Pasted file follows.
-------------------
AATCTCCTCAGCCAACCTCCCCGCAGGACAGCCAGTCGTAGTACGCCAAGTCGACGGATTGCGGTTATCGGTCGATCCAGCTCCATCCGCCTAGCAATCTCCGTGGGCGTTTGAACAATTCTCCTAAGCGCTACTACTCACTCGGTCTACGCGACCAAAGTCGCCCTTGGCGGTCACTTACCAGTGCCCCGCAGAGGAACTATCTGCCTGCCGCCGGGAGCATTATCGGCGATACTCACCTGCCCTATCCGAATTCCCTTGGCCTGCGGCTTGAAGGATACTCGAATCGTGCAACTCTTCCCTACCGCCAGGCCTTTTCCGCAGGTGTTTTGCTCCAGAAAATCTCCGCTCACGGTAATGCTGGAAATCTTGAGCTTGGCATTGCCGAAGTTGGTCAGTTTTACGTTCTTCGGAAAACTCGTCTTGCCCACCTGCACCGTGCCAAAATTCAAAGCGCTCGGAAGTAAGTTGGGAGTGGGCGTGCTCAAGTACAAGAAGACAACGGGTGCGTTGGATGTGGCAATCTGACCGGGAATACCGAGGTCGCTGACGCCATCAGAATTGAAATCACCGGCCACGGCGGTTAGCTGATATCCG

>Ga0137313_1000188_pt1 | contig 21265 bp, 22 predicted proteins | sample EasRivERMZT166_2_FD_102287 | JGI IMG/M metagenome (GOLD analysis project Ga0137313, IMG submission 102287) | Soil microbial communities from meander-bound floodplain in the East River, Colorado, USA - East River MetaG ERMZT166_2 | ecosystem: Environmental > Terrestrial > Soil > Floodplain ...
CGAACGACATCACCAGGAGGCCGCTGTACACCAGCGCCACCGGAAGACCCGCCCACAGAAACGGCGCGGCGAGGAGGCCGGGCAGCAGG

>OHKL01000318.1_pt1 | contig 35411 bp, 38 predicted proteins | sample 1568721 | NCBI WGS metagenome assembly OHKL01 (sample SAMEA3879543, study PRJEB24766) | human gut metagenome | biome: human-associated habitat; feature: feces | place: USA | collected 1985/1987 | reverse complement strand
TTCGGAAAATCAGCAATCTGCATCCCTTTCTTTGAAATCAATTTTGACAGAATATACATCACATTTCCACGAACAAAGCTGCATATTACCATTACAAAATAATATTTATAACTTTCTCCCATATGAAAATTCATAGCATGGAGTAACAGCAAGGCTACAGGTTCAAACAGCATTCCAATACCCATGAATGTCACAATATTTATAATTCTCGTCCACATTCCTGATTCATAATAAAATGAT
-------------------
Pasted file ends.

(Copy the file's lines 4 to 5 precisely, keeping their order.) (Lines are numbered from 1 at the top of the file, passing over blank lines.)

>OHKL01000318.1_pt1 | contig 35411 bp, 38 predicted proteins | sample 1568721 | NCBI WGS metagenome assembly OHKL01 (sample SAMEA3879543, study PRJEB24766) | human gut metagenome | biome: human-associated habitat; feature: feces | place: USA | collected 1985/1987 | reverse complement strand
TTCGGAAAATCAGCAATCTGCATCCCTTTCTTTGAAATCAATTTTGACAGAATATACATCACATTTCCACGAACAAAGCTGCATATTACCATTACAAAATAATATTTATAACTTTCTCCCATATGAAAATTCATAGCATGGAGTAACAGCAAGGCTACAGGTTCAAACAGCATTCCAATACCCATGAATGTCACAATATTTATAATTCTCGTCCACATTCCTGATTCATAATAAAATGAT